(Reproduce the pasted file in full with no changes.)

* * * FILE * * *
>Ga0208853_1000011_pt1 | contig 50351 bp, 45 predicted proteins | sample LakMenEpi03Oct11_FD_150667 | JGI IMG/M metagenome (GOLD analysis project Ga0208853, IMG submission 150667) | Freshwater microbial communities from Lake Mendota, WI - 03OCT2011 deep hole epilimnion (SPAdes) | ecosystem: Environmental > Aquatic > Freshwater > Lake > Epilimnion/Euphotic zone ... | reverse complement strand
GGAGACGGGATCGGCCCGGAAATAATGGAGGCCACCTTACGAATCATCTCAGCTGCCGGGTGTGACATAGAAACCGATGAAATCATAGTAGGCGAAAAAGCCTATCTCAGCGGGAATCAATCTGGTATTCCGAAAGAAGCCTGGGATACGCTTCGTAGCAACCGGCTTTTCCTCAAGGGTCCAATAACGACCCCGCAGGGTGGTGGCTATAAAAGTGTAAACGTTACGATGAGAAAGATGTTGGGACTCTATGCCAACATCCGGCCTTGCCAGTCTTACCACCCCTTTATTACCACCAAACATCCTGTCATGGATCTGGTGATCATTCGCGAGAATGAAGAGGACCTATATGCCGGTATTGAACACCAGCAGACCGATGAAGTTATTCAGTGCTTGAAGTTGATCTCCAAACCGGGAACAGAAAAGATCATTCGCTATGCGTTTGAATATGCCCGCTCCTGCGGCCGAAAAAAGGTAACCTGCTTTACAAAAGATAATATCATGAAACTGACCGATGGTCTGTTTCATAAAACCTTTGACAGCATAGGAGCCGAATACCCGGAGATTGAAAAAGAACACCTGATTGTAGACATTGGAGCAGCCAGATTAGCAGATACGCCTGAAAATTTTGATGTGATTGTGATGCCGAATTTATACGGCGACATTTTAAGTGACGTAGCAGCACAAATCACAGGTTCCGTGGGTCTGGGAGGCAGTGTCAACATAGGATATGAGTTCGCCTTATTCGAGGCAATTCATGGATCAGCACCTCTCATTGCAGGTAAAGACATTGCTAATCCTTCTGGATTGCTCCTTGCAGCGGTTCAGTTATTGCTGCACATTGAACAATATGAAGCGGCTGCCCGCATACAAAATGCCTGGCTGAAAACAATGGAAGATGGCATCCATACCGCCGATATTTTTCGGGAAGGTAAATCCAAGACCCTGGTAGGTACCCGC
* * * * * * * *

>Ga0208853_1000011_pt1 | contig 50351 bp, 45 predicted proteins | sample LakMenEpi03Oct11_FD_150667 | JGI IMG/M metagenome (GOLD analysis project Ga0208853, IMG submission 150667) | Freshwater microbial communities from Lake Mendota, WI - 03OCT2011 deep hole epilimnion (SPAdes) | ecosystem: Environmental > Aquatic > Freshwater > Lake > Epilimnion/Euphotic zone ... | reverse complement strand
GGAGACGGGATCGGCCCGGAAATAATGGAGGCCACCTTACGAATCATCTCAGCTGCCGGGTGTGACATAGAAACCGATGAAATCATAGTAGGCGAAAAAGCCTATCTCAGCGGGAATCAATCTGGTATTCCGAAAGAAGCCTGGGATACGCTTCGTAGCAACCGGCTTTTCCTCAAGGGTCCAATAACGACCCCGCAGGGTGGTGGCTATAAAAGTGTAAACGTTACGATGAGAAAGATGTTGGGACTCTATGCCAACATCCGGCCTTGCCAGTCTTACCACCCCTTTATTACCACCAAACATCCTGTCATGGATCTGGTGATCATTCGCGAGAATGAAGAGGACCTATATGCCGGTATTGAACACCAGCAGACCGATGAAGTTATTCAGTGCTTGAAGTTGATCTCCAAACCGGGAACAGAAAAGATCATTCGCTATGCGTTTGAATATGCCCGCTCCTGCGGCCGAAAAAAGGTAACCTGCTTTACAAAAGATAATATCATGAAACTGACCGATGGTCTGTTTCATAAAACCTTTGACAGCATAGGAGCCGAATACCCGGAGATTGAAAAAGAACACCTGATTGTAGACATTGGAGCAGCCAGATTAGCAGATACGCCTGAAAATTTTGATGTGATTGTGATGCCGAATTTATACGGCGACATTTTAAGTGACGTAGCAGCACAAATCACAGGTTCCGTGGGTCTGGGAGGCAGTGTCAACATAGGATATGAGTTCGCCTTATTCGAGGCAATTCATGGATCAGCACCTCTCATTGCAGGTAAAGACATTGCTAATCCTTCTGGATTGCTCCTTGCAGCGGTTCAGTTATTGCTGCACATTGAACAATATGAAGCGGCTGCCCGCATACAAAATGCCTGGCTGAAAACAATGGAAGATGGCATCCATACCGCCGATATTTTTCGGGAAGGTAAATCCAAGACCCTGGTAGGTACCCGC